Lansky delineates shame and guilt for us, and refers to the classical literature to make his points. He describes shame as resulting from failure to live up to one’s aspirations (ego ideal) and it signals fears of loss of relationship or separation and/or fears of exposure with concomitant humiliation. Weakness, defectiveness, vulnerability are all words patients might use to describe their shame. When shame is triggered, it may result in impulsive action, such as the intimidation of others (e.g. domestic violence) or compulsive binging, as one tries to regain control over one’s disorganizing sense of weakness. Guilt, on the other hand, results from failure to live up to superego expectations and can be used to defend against shame, for it gives a sense of action (some committed transgression) rather than the helplessness or powerlessness which evoke shame.
Shame is a hidden affect (there is shame in being ashamed), but Lansky says that it is not the affect itself which is hidden, but the consequences (social annihilation) of the affect. His idea alludes to the relational nature of shame, though when shame is consequent to failure to live up to one’s ego ideal it does not necessarily involve the other. Freud had previously noted that neurotic symptoms were an attempt to hide from awareness that which would evoke painful affect, as are defenses. (Not until 1926, in Inhibitions, Symptoms, and Anxiety, did Freud made explicit his signal theory of affect.)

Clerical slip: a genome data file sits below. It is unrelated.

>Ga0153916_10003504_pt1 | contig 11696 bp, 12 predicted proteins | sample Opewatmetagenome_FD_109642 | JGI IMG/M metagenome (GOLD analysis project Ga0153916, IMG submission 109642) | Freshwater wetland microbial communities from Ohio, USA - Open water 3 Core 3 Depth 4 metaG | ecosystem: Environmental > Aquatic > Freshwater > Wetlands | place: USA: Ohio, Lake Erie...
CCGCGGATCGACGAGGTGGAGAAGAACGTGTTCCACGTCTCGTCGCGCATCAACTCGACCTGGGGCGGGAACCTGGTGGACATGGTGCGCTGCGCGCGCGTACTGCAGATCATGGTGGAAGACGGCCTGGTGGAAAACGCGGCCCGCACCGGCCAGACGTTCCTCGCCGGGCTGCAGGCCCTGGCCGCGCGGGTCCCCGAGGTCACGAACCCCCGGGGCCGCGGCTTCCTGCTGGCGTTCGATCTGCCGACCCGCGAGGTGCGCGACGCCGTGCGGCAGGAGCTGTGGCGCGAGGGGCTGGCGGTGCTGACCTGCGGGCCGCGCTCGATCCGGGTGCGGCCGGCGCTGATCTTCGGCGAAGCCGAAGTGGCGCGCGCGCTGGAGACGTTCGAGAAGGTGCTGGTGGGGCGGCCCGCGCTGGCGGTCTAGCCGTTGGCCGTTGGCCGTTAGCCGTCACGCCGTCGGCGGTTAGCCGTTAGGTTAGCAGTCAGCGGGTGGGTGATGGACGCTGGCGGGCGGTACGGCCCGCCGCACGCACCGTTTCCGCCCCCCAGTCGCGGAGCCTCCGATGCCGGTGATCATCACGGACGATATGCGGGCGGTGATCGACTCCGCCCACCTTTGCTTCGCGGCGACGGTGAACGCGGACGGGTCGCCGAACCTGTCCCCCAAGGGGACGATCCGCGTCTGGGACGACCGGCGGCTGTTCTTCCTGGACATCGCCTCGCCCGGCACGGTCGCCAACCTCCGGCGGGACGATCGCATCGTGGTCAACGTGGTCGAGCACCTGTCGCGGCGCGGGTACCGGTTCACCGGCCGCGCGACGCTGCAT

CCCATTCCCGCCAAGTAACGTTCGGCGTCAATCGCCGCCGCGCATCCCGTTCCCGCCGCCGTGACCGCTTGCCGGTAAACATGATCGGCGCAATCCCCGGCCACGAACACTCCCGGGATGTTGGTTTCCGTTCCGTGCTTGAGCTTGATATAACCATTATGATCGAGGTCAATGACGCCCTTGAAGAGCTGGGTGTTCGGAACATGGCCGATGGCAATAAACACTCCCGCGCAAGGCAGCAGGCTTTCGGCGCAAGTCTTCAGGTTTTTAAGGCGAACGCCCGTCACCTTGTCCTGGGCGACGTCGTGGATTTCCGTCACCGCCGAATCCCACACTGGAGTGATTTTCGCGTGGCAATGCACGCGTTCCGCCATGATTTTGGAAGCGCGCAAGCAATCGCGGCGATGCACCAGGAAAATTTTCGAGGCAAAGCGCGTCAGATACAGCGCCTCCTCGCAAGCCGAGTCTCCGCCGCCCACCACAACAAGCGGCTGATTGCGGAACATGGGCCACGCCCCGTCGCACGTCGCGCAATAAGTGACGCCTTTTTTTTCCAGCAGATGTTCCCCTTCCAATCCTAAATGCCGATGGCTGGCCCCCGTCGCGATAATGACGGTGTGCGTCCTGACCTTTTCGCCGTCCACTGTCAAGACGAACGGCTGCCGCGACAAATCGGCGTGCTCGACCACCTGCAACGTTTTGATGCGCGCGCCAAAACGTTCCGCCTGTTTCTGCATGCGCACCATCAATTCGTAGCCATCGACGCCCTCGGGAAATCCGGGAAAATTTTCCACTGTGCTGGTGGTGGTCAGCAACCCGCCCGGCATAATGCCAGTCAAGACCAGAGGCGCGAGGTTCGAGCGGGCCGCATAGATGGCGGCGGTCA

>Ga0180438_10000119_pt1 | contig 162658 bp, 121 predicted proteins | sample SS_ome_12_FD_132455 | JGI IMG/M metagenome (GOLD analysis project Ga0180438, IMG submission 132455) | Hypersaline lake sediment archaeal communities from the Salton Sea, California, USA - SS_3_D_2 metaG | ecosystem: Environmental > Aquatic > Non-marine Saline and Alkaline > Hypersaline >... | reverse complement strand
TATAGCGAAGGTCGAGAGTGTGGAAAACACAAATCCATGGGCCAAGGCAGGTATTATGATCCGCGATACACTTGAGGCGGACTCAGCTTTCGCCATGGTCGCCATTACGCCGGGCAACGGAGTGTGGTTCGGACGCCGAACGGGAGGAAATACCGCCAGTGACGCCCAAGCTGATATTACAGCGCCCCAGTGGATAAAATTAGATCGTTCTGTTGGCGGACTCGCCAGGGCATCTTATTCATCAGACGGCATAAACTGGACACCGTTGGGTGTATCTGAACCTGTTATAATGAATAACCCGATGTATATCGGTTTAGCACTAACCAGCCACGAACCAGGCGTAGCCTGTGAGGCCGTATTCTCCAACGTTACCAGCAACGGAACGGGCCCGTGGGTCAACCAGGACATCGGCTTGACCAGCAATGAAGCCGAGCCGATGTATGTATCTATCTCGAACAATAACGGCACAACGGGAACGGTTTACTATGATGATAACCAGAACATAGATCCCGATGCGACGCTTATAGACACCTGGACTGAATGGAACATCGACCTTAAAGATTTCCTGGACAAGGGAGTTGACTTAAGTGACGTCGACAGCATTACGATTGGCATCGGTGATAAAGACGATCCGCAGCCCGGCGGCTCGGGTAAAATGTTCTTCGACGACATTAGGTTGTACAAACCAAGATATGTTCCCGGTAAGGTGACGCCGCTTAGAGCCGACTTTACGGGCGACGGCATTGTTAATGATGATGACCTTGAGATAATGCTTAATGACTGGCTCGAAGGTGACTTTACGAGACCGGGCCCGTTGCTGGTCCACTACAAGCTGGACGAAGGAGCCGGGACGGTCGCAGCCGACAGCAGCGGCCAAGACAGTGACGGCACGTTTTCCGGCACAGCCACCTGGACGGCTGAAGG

Freud relegated shame to conflicts around toilet training, but Erickson spoke closer to the problem in his stage Autonomy v. Shame and Doubt, which is contemporaneous with Freud’s anal stage. Freud places guilt, and fear of retaliation (by castration), in the oedipal phase, whose heir, as you may recall, is the superego. Klein puts shame in the paranoid-schizoid position when, in addition to fear of attack and destruction, the expectation of one’s vulnerability being exploited by others with the intent to humiliate exists. Klein places guilt in the depressive position, which for her precedes the oedipal phase, when the infant becomes aware of the injury it inflicts on the mother. Kohut “divorced the notion of shame from any notion of conflict”, but Lansky opines that had Kohut linked ‘fragmentation anxiety’ in terms of its failure to live up to an ego ideal of maintenance of self image and self respect, Kohut might not have been so ostracized by the classical psychoanalysis of his day.
My favorite nod to shame comes from Tomkins; He proposed that shame results from an interruption of joy. [How felicitous is that to remind us to meet our children’s joy with our own!] Many of the patients I see have indeed experienced the failure of their ‘love affair with the world’ to be met with attuned parental joy. Analysts, too, are called upon to meet our patients in the same direction affectively, though somewhat modified and without the disorganizing intensity, if lucky.
What Lansky might have elaborated more is the analyst’s shame, a powerful impetus to our dissociation, as when the struggle of our patients with their helplessness, their humiliation, and fears, trigger our own. He does note that “the shame of others makes us feel about ourselves what we do not like to feel: vulnerable, weak, powerless, dependent, contingent, disconnected, and valueless” and that “the emerging shame of the other stirs up our own difficulty bearing shame, our helplessness, and our anxiety that we may prove defective and fail in our professional roles because we, in facing the patient's incipient experience of shame, will be found to have nothing effective to offer.”
Tomkins, S. 1963 Affect, Imagery, Consciousness. Vol. II The Negative Affects New York: Springer.